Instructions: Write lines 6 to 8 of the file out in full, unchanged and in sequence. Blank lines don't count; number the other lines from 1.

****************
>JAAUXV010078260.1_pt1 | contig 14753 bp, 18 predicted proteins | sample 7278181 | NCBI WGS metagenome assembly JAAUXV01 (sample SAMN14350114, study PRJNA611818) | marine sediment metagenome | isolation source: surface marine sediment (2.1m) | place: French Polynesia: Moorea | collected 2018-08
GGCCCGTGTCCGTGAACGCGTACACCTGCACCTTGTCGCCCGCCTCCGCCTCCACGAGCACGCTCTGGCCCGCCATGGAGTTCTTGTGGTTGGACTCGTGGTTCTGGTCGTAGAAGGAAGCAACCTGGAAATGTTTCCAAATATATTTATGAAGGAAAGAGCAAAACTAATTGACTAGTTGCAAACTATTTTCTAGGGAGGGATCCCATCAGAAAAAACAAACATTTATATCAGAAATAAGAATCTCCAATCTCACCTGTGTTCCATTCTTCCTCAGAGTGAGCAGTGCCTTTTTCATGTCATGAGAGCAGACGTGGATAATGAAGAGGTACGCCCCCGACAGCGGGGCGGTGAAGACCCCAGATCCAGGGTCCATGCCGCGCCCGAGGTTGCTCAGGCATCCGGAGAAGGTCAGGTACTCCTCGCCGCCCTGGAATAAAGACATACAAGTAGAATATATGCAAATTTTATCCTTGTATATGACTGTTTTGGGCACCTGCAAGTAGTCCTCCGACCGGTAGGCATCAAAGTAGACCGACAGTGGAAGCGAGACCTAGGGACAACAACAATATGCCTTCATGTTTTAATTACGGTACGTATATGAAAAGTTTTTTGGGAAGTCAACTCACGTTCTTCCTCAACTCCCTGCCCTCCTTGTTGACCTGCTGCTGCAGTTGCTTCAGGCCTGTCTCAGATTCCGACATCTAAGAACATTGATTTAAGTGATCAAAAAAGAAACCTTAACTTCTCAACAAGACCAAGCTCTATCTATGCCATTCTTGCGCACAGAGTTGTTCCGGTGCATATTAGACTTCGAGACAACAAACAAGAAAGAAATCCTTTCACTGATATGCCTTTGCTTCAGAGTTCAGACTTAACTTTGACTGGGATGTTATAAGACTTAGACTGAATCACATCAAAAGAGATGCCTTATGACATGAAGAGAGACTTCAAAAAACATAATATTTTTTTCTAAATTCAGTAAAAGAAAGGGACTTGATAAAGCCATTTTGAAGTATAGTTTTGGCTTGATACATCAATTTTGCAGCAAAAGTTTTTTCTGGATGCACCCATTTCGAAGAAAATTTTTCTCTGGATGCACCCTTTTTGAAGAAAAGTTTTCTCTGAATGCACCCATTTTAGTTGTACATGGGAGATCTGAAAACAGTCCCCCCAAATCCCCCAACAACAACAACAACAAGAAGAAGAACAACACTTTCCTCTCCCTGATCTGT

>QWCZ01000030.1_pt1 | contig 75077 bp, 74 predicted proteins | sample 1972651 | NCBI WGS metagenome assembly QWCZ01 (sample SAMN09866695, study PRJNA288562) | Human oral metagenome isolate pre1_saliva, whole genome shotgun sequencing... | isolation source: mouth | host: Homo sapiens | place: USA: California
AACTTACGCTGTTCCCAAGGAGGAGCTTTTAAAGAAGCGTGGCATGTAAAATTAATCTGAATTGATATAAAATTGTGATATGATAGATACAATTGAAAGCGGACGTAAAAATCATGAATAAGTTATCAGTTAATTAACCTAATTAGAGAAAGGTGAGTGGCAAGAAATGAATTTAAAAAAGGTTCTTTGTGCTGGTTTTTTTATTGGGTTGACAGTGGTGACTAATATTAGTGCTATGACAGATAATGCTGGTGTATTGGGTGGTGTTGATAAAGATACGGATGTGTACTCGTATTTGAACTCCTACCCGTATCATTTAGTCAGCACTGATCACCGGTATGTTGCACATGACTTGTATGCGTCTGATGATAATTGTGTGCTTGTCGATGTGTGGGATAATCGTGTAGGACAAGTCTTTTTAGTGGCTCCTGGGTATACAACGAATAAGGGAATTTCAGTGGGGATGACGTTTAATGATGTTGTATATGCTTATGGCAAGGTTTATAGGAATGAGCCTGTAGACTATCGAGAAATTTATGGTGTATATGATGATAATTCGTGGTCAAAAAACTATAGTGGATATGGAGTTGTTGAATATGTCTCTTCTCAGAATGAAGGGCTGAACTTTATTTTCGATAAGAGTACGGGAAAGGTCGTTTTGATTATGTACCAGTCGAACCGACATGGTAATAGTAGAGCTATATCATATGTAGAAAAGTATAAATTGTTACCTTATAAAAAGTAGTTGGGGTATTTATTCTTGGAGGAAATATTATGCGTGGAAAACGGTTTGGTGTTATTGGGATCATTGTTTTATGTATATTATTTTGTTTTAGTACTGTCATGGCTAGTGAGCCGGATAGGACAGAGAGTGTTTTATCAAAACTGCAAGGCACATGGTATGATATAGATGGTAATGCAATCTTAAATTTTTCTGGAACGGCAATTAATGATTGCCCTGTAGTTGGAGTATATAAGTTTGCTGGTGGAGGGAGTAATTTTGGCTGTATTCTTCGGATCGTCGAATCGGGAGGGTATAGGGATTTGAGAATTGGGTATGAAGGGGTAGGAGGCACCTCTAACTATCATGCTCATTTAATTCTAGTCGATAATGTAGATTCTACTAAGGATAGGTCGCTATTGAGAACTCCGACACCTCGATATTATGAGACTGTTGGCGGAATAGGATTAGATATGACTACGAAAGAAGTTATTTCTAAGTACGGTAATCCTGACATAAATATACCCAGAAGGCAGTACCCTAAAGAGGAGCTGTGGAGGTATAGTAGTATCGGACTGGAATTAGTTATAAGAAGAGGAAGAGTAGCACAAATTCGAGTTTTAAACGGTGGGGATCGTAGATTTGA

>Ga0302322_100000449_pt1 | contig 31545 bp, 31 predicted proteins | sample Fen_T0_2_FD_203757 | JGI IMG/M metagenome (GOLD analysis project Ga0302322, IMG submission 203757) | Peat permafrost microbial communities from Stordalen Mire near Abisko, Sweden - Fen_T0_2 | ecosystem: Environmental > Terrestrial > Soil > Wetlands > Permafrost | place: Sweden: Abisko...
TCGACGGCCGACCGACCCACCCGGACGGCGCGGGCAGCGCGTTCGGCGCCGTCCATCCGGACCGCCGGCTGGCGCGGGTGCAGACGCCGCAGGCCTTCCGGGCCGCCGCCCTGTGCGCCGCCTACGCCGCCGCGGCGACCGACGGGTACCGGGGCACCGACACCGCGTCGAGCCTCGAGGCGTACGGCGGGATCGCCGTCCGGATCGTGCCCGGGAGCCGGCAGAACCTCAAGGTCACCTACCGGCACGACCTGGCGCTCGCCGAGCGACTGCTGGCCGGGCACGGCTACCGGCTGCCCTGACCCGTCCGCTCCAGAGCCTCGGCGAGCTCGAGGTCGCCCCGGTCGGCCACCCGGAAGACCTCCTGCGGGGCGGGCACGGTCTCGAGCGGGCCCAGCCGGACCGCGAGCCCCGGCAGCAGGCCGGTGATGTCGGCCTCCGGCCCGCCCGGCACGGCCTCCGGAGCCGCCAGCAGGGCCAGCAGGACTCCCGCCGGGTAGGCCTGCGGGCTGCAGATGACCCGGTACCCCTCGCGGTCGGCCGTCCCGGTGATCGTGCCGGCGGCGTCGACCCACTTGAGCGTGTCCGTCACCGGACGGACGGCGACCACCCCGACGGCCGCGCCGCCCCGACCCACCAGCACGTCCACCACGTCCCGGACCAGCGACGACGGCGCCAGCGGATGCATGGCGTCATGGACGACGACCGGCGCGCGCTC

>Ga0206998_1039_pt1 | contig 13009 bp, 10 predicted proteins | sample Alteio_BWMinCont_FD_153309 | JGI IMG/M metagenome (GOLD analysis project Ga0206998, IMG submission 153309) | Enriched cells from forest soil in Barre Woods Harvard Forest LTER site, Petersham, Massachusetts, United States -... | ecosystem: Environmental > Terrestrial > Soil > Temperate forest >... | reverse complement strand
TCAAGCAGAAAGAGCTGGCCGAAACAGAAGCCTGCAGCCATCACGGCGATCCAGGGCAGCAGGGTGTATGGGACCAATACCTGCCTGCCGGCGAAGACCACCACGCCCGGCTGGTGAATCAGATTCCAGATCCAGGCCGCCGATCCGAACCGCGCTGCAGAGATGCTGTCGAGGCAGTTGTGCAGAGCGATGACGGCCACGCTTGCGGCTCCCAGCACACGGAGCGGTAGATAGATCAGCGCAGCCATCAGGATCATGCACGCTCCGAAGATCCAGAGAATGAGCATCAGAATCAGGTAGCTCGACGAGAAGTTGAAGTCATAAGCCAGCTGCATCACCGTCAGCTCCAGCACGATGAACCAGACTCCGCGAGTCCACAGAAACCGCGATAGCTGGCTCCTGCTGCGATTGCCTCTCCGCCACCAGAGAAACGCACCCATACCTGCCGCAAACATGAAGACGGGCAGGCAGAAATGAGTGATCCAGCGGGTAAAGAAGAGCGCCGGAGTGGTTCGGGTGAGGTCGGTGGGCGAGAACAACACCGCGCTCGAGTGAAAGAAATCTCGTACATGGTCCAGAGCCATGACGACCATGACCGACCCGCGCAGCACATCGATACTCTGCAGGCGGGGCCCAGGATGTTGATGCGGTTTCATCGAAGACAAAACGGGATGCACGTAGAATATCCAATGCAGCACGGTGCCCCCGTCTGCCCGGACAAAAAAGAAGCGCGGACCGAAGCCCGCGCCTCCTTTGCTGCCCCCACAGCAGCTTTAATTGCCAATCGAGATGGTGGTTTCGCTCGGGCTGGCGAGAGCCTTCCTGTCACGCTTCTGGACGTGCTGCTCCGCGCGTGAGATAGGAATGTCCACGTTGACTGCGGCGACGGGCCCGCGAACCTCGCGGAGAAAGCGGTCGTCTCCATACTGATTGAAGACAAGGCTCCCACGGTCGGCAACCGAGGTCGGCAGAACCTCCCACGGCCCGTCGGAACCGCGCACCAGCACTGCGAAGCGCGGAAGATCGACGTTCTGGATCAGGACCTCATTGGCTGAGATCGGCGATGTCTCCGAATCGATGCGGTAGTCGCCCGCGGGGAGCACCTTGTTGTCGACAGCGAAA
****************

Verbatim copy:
TCGACGGCCGACCGACCCACCCGGACGGCGCGGGCAGCGCGTTCGGCGCCGTCCATCCGGACCGCCGGCTGGCGCGGGTGCAGACGCCGCAGGCCTTCCGGGCCGCCGCCCTGTGCGCCGCCTACGCCGCCGCGGCGACCGACGGGTACCGGGGCACCGACACCGCGTCGAGCCTCGAGGCGTACGGCGGGATCGCCGTCCGGATCGTGCCCGGGAGCCGGCAGAACCTCAAGGTCACCTACCGGCACGACCTGGCGCTCGCCGAGCGACTGCTGGCCGGGCACGGCTACCGGCTGCCCTGACCCGTCCGCTCCAGAGCCTCGGCGAGCTCGAGGTCGCCCCGGTCGGCCACCCGGAAGACCTCCTGCGGGGCGGGCACGGTCTCGAGCGGGCCCAGCCGGACCGCGAGCCCCGGCAGCAGGCCGGTGATGTCGGCCTCCGGCCCGCCCGGCACGGCCTCCGGAGCCGCCAGCAGGGCCAGCAGGACTCCCGCCGGGTAGGCCTGCGGGCTGCAGATGACCCGGTACCCCTCGCGGTCGGCCGTCCCGGTGATCGTGCCGGCGGCGTCGACCCACTTGAGCGTGTCCGTCACCGGACGGACGGCGACCACCCCGACGGCCGCGCCGCCCCGACCCACCAGCACGTCCACCACGTCCCGGACCAGCGACGACGGCGCCAGCGGATGCATGGCGTCATGGACGACGACCGGCGCGCGCTC

>Ga0206998_1039_pt1 | contig 13009 bp, 10 predicted proteins | sample Alteio_BWMinCont_FD_153309 | JGI IMG/M metagenome (GOLD analysis project Ga0206998, IMG submission 153309) | Enriched cells from forest soil in Barre Woods Harvard Forest LTER site, Petersham, Massachusetts, United States -... | ecosystem: Environmental > Terrestrial > Soil > Temperate forest >... | reverse complement strand
TCAAGCAGAAAGAGCTGGCCGAAACAGAAGCCTGCAGCCATCACGGCGATCCAGGGCAGCAGGGTGTATGGGACCAATACCTGCCTGCCGGCGAAGACCACCACGCCCGGCTGGTGAATCAGATTCCAGATCCAGGCCGCCGATCCGAACCGCGCTGCAGAGATGCTGTCGAGGCAGTTGTGCAGAGCGATGACGGCCACGCTTGCGGCTCCCAGCACACGGAGCGGTAGATAGATCAGCGCAGCCATCAGGATCATGCACGCTCCGAAGATCCAGAGAATGAGCATCAGAATCAGGTAGCTCGACGAGAAGTTGAAGTCATAAGCCAGCTGCATCACCGTCAGCTCCAGCACGATGAACCAGACTCCGCGAGTCCACAGAAACCGCGATAGCTGGCTCCTGCTGCGATTGCCTCTCCGCCACCAGAGAAACGCACCCATACCTGCCGCAAACATGAAGACGGGCAGGCAGAAATGAGTGATCCAGCGGGTAAAGAAGAGCGCCGGAGTGGTTCGGGTGAGGTCGGTGGGCGAGAACAACACCGCGCTCGAGTGAAAGAAATCTCGTACATGGTCCAGAGCCATGACGACCATGACCGACCCGCGCAGCACATCGATACTCTGCAGGCGGGGCCCAGGATGTTGATGCGGTTTCATCGAAGACAAAACGGGATGCACGTAGAATATCCAATGCAGCACGGTGCCCCCGTCTGCCCGGACAAAAAAGAAGCGCGGACCGAAGCCCGCGCCTCCTTTGCTGCCCCCACAGCAGCTTTAATTGCCAATCGAGATGGTGGTTTCGCTCGGGCTGGCGAGAGCCTTCCTGTCACGCTTCTGGACGTGCTGCTCCGCGCGTGAGATAGGAATGTCCACGTTGACTGCGGCGACGGGCCCGCGAACCTCGCGGAGAAAGCGGTCGTCTCCATACTGATTGAAGACAAGGCTCCCACGGTCGGCAACCGAGGTCGGCAGAACCTCCCACGGCCCGTCGGAACCGCGCACCAGCACTGCGAAGCGCGGAAGATCGACGTTCTGGATCAGGACCTCATTGGCTGAGATCGGCGATGTCTCCGAATCGATGCGGTAGTCGCCCGCGGGGAGCACCTTGTTGTCGACAGCGAAA